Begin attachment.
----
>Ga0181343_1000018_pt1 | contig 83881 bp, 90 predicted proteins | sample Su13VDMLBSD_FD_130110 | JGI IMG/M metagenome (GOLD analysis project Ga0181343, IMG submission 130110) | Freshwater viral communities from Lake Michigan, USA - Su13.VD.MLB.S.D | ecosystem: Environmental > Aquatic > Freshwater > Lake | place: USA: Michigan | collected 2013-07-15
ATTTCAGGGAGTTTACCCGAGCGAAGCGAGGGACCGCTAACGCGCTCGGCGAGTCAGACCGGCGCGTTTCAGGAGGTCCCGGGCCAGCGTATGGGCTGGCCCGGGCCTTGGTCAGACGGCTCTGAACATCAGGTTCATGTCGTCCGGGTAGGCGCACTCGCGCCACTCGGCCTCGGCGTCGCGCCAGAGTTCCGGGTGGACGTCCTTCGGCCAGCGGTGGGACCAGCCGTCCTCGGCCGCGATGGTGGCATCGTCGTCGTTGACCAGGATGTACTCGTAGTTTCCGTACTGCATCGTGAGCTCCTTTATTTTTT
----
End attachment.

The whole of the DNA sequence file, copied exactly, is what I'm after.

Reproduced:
>Ga0181343_1000018_pt1 | contig 83881 bp, 90 predicted proteins | sample Su13VDMLBSD_FD_130110 | JGI IMG/M metagenome (GOLD analysis project Ga0181343, IMG submission 130110) | Freshwater viral communities from Lake Michigan, USA - Su13.VD.MLB.S.D | ecosystem: Environmental > Aquatic > Freshwater > Lake | place: USA: Michigan | collected 2013-07-15
ATTTCAGGGAGTTTACCCGAGCGAAGCGAGGGACCGCTAACGCGCTCGGCGAGTCAGACCGGCGCGTTTCAGGAGGTCCCGGGCCAGCGTATGGGCTGGCCCGGGCCTTGGTCAGACGGCTCTGAACATCAGGTTCATGTCGTCCGGGTAGGCGCACTCGCGCCACTCGGCCTCGGCGTCGCGCCAGAGTTCCGGGTGGACGTCCTTCGGCCAGCGGTGGGACCAGCCGTCCTCGGCCGCGATGGTGGCATCGTCGTCGTTGACCAGGATGTACTCGTAGTTTCCGTACTGCATCGTGAGCTCCTTTATTTTTT